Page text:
795.00/11–852: Telegram

The Ambassador in India (Bowles) to the Department of State

top secret

1960. Ref Embtel 1796, Oct 29.1 Deputy British High Commissioner informed us today in strictest confidence of further conversation Oct 31 [Page 590] between Indian Ambassador Raghavan and Chinese Foreign Minister Chou En-lai in Peiping. Indian Foreign Secretary R. K. Nehru had given information to British High Commissioner recently.…

Deputy British High Commissioner first reviewed substance conversation between Indian Ambassador and Chinese Foreign Minister on October 18 which appears to be that touched upon in Embtel 1796. At that time Chinese Foreign Minister had indulged in recriminations against UN and particularly US for approximately one hour after which he outlined current Chinese views on truce proposals at Panmunjom. He stated all three proposals are unacceptable because all of them are based on forcible detention. He said in extremely vague terms that his government concluded that so-called “Chiang Kai-shek” agents are not, in effect, genuine Chiang Kai-shek agents. Chinese POWs would want to return home if they were in real neutral camp.

Chinese Foreign Minister advanced three points:

Repatriation of all POWs after armistice;
Specific method and procedure open to discussion;
Principle of no forced repatriation permeates all three UN proposals and as such they are unacceptable because POWs are under forcible military control. In spite of Chinese belief on these three points, Chinese have accepted reasonable elements in three UN proposals regarding method and procedure. However, screening in demilitarization zone is completely unacceptable. US side broke off Panmunjom negotiations not merely to detain POWs but in order to bring pressure on UN.

During Oct 31 conversation between Indian Ambassador and Chinese Foreign Minister latter further developed point re Chiang Kai-shek’s secret agents. Chi FonMin said if all POWs are sent to neutral zone, there are two possibilities.

Secret agents may not come to Communist side;
Secret agents may come but only for purpose of causing intimidation. Chinese Foreign Minister fully accepted possibility secret agents might not want to go back to China and since they were under orders of Chiang Kai-shek they could go back to him.

Deputy British High Commissioner stated Indian Ambassador in two conversations with Chinese Foreign Minister GOI made it clear that GOI was pleased with three UN proposals at Panmunjom (one of them as Department knows contained substance of PM Nehru’s ideas). Indian Ambassador had told Chinese Foreign Minister GOI supported proposals because they considered them good and worthy of consideration. Indian Ambassador and GOI were convinced Chinese were deeply shocked when talks were broken off at Panmunjom and Chinese were now most anxious to make certain GOI did not misunderstand Chinese [Page 591] position. Furthermore, Indian Ambassador and GOI were convinced Chinese were quite genuinely trying to find way of continuing talks. Indian Ambassador and GOI felt reference for first time by Chinese Foreign Minister to possibility some Chinese POWs might not go back was significant and highly important development.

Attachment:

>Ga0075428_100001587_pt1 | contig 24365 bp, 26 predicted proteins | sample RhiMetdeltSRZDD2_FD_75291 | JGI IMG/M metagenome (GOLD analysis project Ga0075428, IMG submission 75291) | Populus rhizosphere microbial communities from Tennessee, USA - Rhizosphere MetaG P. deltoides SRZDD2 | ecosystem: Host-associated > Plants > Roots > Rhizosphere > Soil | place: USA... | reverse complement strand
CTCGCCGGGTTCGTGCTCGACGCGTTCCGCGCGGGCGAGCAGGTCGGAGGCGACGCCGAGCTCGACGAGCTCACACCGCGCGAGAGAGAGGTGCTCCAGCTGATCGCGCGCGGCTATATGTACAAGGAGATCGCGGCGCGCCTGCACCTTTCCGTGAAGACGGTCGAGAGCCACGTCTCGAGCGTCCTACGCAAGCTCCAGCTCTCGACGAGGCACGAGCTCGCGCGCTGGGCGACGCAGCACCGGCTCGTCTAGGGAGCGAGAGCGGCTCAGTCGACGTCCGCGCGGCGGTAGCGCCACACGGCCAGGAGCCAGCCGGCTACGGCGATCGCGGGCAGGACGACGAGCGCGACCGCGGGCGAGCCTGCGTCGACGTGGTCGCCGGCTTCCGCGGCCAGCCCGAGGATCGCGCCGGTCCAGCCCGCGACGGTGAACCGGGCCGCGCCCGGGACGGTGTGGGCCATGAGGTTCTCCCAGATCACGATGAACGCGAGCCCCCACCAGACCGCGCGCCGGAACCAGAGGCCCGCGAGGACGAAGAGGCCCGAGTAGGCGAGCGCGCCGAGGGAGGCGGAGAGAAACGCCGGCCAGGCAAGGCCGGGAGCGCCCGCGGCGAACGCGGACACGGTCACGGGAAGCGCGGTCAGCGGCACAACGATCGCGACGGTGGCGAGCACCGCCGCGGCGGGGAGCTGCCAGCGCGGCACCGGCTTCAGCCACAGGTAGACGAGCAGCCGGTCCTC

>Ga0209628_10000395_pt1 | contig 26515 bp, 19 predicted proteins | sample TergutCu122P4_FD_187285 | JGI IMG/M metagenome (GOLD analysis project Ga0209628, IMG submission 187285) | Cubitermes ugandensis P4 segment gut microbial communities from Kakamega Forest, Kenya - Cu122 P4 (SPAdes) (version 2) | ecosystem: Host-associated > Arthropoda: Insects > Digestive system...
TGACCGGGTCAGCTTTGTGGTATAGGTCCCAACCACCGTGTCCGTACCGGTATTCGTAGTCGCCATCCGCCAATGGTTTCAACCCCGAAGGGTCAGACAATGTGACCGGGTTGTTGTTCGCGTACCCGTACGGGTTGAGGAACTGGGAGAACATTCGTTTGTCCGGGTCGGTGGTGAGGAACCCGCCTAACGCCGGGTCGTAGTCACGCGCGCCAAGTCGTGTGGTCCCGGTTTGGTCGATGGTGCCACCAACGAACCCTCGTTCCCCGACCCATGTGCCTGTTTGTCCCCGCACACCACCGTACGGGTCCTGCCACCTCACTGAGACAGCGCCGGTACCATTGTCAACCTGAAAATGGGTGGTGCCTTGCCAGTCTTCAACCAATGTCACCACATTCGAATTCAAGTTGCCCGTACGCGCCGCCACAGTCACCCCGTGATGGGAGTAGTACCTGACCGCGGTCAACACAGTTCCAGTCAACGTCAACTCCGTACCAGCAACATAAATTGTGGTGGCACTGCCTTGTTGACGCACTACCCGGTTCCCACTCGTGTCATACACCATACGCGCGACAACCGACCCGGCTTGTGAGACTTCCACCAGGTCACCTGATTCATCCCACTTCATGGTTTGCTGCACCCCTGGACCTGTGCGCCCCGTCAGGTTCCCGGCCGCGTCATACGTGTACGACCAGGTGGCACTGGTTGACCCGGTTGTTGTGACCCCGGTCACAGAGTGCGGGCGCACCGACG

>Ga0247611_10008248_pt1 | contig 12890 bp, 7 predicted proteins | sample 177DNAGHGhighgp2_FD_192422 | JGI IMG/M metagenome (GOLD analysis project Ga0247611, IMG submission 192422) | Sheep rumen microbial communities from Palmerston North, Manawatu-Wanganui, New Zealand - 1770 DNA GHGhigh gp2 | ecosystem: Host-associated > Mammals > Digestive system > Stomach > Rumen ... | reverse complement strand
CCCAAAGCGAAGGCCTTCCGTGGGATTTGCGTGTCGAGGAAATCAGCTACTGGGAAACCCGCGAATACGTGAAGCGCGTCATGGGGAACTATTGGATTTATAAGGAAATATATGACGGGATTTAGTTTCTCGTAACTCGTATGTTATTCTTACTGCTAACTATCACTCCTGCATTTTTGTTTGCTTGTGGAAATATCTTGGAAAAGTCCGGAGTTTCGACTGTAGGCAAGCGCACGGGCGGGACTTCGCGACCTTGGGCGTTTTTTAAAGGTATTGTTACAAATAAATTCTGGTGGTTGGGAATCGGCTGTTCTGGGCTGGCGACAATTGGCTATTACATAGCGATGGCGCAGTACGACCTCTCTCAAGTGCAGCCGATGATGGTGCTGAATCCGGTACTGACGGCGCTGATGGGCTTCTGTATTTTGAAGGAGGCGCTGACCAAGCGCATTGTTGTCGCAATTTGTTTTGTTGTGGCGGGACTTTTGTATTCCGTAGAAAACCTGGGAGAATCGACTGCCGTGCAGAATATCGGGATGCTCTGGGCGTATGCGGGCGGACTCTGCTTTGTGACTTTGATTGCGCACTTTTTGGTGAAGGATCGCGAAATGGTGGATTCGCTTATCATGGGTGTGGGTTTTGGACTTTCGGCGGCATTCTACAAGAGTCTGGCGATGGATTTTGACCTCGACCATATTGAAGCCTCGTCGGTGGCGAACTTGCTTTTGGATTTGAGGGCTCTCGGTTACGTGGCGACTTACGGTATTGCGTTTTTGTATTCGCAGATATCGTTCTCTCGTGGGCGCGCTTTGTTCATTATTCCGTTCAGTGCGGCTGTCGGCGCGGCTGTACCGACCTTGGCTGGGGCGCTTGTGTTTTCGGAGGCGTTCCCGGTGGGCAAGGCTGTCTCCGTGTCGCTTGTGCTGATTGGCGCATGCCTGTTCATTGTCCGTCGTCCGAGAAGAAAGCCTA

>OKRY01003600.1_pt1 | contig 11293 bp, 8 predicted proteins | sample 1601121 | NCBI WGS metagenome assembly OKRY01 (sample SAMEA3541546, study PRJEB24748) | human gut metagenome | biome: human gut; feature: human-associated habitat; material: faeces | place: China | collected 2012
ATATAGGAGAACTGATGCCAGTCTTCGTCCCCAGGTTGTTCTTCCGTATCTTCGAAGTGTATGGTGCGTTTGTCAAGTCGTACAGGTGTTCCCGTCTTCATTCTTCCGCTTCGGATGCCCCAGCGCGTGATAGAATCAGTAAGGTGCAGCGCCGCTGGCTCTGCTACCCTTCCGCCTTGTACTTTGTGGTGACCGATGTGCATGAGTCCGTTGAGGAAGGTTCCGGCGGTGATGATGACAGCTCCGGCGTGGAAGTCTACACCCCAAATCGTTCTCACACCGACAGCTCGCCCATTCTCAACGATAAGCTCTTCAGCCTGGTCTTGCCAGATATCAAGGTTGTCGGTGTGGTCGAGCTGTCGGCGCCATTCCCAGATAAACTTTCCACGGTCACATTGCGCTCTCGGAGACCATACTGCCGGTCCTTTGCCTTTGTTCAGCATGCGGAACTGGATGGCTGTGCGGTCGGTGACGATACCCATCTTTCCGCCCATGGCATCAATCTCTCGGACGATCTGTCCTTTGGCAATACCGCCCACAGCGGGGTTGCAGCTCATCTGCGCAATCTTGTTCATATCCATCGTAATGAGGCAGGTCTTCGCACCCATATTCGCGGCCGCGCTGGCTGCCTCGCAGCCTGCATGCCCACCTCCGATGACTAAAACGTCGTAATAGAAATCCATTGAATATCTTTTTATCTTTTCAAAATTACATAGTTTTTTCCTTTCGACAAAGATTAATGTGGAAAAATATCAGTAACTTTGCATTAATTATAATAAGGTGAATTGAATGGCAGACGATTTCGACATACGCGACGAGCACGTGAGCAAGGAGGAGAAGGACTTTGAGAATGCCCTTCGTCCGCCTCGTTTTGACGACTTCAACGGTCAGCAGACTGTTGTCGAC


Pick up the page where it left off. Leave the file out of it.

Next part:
Deputy British High Commissioner seemed to be in agreement with GOI interpretation but indicated it was possible Chinese Foreign Minister had spoken vaguely about Chinese POWs in attempt to build-up hope of further progress at Panmunjom and thus stall UN consideration and action in New York. However, he believes Chinese Foreign Minister’s remarks clearly required further clarification.

Deputy British High Commissioner believed report of October 31 conversation between Indian Ambassador and Chinese Foreign Minister had been forwarded to Madame Pandit in NY for expression her views. British informed London and NY but had as yet received no comment.

I was in Nepal when conversations took place, but hoped Nehru would open up discussion at luncheon Friday with me and Admiral Radford. However, Parliament was in session, ladies were present, and talks confined to generalities.

One possible explanation is that Chinese Foreign Minister disturbed over GOI private support of our position and is making effort to confuse situation and convince GOI of Communist good intentions. This borne out by absence of clear counterproposal.

However, we can not overlook possibility that Communists are fumbling for face-saving formula. Suggest US representatives at UN, possibly Mrs. Roosevelt, ask Mrs. Pandit’s advice what to do expressing belief some solution must soon be found to avoid danger of explosion. I suggest Mrs. Roosevelt because she knows Mrs. Pandit well and because she is so greatly respected here in India among other things for moderation her views.

This conversation will be reported to Nehru who will repeat it to Chinese Communists and with Eisenhower’s Korea trip it may help bring out Communist proposal if they have any serious intent. Of course, no reference shall be made to our knowledge of two recent Peiping conversations. This is crucially important.

  1. This telegram, not printed, contained a report that the British High Commissioner in New Delhi was told by Nehru that the Indian Ambassador had been summoned by Chou En-lai to a midnight conference in which Chou engaged in recriminations against the United States for breaking off the Panmunjom talks and claimed that a settlement must include the return of all Chinese prisoners. In the opinion of the Indian Ambassador in Peking, Chou was “feeling way toward compromise based on (1) differentiation between Chi and North Korean prisoners … and (2) marshalling of Chi prisoners [at] some collecting point where [they would be] assured fair treatment before being returned to homes.” Nehru thought the initiative worth exploring with the British Delegate at New York. (795.00/10–2952)